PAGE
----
The Seven Commandments Of Illustrations

April 23, 2008

1. Thou shalt not overuse them.
It is definitely possible to have far too many sermon illustrations. The problem is that illustrations are like chocolate: good in small doses but overindulgence makes recipients feel sick and disorientated! Don’t feed the congregation too many!

2. Thou shalt not underuse them.
While I can think of some preachers who pass out too much chocolate, there are others who never offer so much as a chocolate button! Such sermons feel heavy, abstract and dense.

3. Thou shalt not fail to illustrate the point.
If your illustration doesn’t illustrate the point your making with a great degree of exactness don’t use it. One danger for preachers is to want to use some illustration simply because its ‘a good one.’ Yet the illustration may only relate tenuously to the point in question!

4. Thou shalt not make them overly long
I recently heard of a closing illustration that was between 12 and 15 minutes long. It was an epic. In my opinion, that’s just too long for an illustration. Overly long illustrations begin to dominate the sermon rather than serve the sermon. So we preachers should aim for brevity. How long should an illustration be? As long as it takes to tell it clearly, vividly and forcefully – that, and no more.

5. Thou shalt not misuse humour
First of all, if you are not wired with humour (and many of us are not!) don’t force the issue. No one’s called you to be a comedian but a faithful communicator of Gods Word. Don’t think you’ve got to use humour just because some great conference speaker you heard was ‘really funny’. On the other hand, if you are wired with wit, be careful. For example, there’s a difference between genuine humour (Jesus used it) and flippancy. Sarcasm may produce laughs but might simultaneously reveal some sinful attitudes in the preacher! My general rule is: never give an illustration which depends on the congregation finding it funny.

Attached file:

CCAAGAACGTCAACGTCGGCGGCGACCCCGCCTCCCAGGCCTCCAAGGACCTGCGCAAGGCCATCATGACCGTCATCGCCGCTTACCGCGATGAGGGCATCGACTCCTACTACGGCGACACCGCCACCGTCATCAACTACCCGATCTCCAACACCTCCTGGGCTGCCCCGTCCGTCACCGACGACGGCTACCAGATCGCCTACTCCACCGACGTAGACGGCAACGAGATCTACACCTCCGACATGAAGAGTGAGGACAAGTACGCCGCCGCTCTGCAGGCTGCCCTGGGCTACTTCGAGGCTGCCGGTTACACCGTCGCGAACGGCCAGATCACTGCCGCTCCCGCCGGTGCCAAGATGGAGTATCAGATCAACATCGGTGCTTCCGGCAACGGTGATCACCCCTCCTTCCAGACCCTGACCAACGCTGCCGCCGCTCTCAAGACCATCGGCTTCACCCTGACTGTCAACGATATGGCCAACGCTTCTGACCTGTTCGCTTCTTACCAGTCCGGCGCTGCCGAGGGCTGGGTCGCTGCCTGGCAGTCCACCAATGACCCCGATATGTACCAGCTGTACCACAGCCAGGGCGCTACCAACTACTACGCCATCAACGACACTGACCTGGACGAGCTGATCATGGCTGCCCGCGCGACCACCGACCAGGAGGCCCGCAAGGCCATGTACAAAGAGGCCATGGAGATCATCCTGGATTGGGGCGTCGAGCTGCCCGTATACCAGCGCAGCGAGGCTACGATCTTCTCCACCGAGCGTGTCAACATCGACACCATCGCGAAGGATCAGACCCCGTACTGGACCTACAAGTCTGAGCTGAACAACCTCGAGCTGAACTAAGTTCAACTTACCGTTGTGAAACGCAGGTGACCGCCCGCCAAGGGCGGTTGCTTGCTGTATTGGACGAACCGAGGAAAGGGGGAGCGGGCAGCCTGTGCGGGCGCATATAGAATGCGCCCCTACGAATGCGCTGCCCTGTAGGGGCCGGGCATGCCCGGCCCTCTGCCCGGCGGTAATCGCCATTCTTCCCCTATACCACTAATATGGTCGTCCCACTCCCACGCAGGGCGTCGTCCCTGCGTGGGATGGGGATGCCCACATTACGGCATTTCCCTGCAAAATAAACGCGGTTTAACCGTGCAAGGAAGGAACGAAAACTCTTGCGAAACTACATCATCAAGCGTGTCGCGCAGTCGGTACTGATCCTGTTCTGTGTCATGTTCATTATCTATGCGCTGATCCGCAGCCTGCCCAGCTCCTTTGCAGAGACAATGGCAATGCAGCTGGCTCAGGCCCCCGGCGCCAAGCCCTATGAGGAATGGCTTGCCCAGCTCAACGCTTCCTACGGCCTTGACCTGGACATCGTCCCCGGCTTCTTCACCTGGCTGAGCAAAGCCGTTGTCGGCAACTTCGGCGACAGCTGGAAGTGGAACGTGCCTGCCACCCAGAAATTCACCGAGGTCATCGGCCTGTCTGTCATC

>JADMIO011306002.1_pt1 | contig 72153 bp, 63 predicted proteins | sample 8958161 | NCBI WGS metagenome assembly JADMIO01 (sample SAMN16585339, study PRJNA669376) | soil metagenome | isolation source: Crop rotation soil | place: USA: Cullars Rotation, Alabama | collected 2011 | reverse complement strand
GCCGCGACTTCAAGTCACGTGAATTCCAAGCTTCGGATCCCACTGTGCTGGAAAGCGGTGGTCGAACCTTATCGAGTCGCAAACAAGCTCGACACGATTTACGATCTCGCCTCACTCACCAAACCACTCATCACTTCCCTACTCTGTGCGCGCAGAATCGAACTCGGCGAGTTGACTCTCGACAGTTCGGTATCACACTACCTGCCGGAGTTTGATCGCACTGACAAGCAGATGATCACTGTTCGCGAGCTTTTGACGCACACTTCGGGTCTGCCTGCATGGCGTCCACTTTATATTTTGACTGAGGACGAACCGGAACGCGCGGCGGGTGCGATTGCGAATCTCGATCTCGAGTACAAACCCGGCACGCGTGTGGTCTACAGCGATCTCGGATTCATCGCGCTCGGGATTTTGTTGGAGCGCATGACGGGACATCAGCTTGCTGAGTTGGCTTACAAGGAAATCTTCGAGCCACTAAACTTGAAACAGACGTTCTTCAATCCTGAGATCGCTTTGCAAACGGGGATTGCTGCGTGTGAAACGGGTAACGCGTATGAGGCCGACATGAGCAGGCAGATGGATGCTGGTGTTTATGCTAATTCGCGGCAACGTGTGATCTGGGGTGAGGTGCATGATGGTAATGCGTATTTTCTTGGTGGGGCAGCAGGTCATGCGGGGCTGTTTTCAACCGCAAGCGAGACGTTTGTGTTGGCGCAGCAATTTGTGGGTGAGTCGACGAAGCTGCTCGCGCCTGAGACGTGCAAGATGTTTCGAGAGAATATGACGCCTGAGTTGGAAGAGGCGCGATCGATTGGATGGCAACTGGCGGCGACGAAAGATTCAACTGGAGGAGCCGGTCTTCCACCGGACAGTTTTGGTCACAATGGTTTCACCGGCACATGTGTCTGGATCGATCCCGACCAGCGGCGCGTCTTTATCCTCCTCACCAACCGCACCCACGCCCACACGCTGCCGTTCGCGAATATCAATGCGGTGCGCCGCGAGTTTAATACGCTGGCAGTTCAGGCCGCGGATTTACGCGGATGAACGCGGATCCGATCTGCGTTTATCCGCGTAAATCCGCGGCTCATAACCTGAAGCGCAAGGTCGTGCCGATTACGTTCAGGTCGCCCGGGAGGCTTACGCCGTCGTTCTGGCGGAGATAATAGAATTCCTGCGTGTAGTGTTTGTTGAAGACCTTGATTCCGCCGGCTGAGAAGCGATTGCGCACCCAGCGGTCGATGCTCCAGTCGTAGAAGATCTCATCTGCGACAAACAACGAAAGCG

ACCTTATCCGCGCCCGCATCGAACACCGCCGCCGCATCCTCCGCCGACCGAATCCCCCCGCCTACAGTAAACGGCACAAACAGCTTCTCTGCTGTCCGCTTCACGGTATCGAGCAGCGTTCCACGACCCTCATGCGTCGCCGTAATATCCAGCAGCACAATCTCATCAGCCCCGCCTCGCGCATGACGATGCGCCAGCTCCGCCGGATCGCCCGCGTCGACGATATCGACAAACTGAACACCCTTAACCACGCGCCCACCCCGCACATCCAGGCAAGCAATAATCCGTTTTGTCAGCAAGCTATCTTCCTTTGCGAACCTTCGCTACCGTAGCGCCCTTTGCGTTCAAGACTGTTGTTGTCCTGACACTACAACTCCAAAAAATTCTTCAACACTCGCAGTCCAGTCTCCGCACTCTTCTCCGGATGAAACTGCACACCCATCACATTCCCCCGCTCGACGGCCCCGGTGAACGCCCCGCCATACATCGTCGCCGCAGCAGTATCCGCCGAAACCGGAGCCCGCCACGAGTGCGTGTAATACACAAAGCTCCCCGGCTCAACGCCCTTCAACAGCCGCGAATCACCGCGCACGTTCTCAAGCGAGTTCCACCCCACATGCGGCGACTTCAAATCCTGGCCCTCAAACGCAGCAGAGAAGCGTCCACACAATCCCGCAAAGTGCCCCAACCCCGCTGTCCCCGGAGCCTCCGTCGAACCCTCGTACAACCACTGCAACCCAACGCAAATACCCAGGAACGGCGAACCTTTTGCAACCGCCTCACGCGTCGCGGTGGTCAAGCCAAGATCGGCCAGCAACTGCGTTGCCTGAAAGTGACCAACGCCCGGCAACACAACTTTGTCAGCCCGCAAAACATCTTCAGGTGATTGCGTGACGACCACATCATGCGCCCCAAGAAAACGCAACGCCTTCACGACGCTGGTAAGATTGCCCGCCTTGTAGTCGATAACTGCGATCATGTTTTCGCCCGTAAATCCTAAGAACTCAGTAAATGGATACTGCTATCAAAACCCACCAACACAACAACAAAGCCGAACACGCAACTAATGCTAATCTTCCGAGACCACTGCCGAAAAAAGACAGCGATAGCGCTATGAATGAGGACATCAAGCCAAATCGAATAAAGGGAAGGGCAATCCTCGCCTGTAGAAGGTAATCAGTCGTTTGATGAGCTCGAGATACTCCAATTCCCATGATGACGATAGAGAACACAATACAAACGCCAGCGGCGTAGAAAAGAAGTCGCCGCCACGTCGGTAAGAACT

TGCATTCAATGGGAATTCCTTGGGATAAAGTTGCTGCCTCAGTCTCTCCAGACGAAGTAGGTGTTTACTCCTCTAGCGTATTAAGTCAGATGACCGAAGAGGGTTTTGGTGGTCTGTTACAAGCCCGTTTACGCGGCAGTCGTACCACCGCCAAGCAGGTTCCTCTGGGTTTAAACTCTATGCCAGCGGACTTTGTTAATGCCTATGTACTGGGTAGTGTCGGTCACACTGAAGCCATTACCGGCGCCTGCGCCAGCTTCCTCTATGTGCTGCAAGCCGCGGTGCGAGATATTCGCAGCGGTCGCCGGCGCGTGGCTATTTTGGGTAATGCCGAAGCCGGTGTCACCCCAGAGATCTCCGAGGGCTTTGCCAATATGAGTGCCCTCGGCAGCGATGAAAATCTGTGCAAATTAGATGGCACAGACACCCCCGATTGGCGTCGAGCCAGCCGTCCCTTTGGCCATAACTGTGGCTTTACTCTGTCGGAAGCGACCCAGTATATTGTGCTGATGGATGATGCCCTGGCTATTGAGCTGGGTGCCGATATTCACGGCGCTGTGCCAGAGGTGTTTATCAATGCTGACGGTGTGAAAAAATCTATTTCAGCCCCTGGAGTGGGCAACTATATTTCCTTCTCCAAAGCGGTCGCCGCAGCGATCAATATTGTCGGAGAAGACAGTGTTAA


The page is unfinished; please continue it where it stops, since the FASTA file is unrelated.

6. Thou shalt not be pastorally imprudent
The pulpit is no place to break pastoral confidences. Be very careful when you get into the territory of talking about that Christian ‘you won’t name’ or that ‘past church you attended.’ Often everybody knows what church you’re speaking about! Furthermore, with audio on the internet, the person at the last church can listen to your sermon. Therefore remember to ask people’s permission if you are using a story about them. And don’t forget: if you constantly break confidences, no one will take you into their confidence.

7. Thou shalt not use overly powerful illustrations
Some illustrations are just overly powerful. They are too good, too distracting, or raise too many tangential issues and questions. If you’re illustration will be ‘the only thing people remember’ don’t use it.


  1. Dear Colin,
    First, thanks for this blog. I check it frequently and am frequently blessed.
    Your post made me think of my favourite illustration on illustrations, by who else but Spurgeon! He likened good illustrations to a window. A window is not to be admired in and of itself, but is useful to let light in to illumine the objects in a room. Let us, therefore, not have ‘stained glass’ illustrations, to be admired for their own sake, but plain glass ones, that illumine the Word of God. See book three of lectures to my students.

  2. Number 3 is my favorite. Someimes I hear (or use) an illustration, then wonder if it even fit the text. Sometimes they’re close, but may end up distracting more than helping. I’ll try to keep much of this list in mind.

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